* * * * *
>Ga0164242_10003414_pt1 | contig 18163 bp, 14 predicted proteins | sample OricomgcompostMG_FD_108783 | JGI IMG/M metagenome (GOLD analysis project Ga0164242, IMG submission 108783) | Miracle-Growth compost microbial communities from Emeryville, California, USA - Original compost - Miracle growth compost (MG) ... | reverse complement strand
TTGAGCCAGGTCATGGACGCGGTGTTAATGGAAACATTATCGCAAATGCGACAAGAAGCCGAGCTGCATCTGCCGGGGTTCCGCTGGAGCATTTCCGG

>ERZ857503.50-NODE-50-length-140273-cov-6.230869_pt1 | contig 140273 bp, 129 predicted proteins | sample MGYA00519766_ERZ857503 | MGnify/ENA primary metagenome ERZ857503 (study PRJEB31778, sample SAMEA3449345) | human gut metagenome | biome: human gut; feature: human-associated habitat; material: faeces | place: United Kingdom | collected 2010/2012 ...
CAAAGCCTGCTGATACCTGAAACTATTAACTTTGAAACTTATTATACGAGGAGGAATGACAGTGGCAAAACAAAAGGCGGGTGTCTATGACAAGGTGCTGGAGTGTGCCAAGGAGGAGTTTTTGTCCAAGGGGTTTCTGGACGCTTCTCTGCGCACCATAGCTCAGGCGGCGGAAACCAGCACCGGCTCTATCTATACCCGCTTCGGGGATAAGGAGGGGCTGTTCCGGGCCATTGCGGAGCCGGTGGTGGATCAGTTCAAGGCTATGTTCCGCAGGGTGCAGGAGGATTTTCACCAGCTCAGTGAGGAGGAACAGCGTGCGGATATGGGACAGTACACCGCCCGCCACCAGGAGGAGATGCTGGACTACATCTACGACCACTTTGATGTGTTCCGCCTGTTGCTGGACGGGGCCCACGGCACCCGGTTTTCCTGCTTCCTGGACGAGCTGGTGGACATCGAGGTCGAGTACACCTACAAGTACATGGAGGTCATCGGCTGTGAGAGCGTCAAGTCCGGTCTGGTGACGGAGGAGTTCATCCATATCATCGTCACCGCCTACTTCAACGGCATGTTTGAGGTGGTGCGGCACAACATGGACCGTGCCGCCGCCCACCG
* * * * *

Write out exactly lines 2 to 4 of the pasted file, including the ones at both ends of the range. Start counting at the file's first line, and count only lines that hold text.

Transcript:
TTGAGCCAGGTCATGGACGCGGTGTTAATGGAAACATTATCGCAAATGCGACAAGAAGCCGAGCTGCATCTGCCGGGGTTCCGCTGGAGCATTTCCGG

>ERZ857503.50-NODE-50-length-140273-cov-6.230869_pt1 | contig 140273 bp, 129 predicted proteins | sample MGYA00519766_ERZ857503 | MGnify/ENA primary metagenome ERZ857503 (study PRJEB31778, sample SAMEA3449345) | human gut metagenome | biome: human gut; feature: human-associated habitat; material: faeces | place: United Kingdom | collected 2010/2012 ...
CAAAGCCTGCTGATACCTGAAACTATTAACTTTGAAACTTATTATACGAGGAGGAATGACAGTGGCAAAACAAAAGGCGGGTGTCTATGACAAGGTGCTGGAGTGTGCCAAGGAGGAGTTTTTGTCCAAGGGGTTTCTGGACGCTTCTCTGCGCACCATAGCTCAGGCGGCGGAAACCAGCACCGGCTCTATCTATACCCGCTTCGGGGATAAGGAGGGGCTGTTCCGGGCCATTGCGGAGCCGGTGGTGGATCAGTTCAAGGCTATGTTCCGCAGGGTGCAGGAGGATTTTCACCAGCTCAGTGAGGAGGAACAGCGTGCGGATATGGGACAGTACACCGCCCGCCACCAGGAGGAGATGCTGGACTACATCTACGACCACTTTGATGTGTTCCGCCTGTTGCTGGACGGGGCCCACGGCACCCGGTTTTCCTGCTTCCTGGACGAGCTGGTGGACATCGAGGTCGAGTACACCTACAAGTACATGGAGGTCATCGGCTGTGAGAGCGTCAAGTCCGGTCTGGTGACGGAGGAGTTCATCCATATCATCGTCACCGCCTACTTCAACGGCATGTTTGAGGTGGTGCGGCACAACATGGACCGTGCCGCCGCCCACCG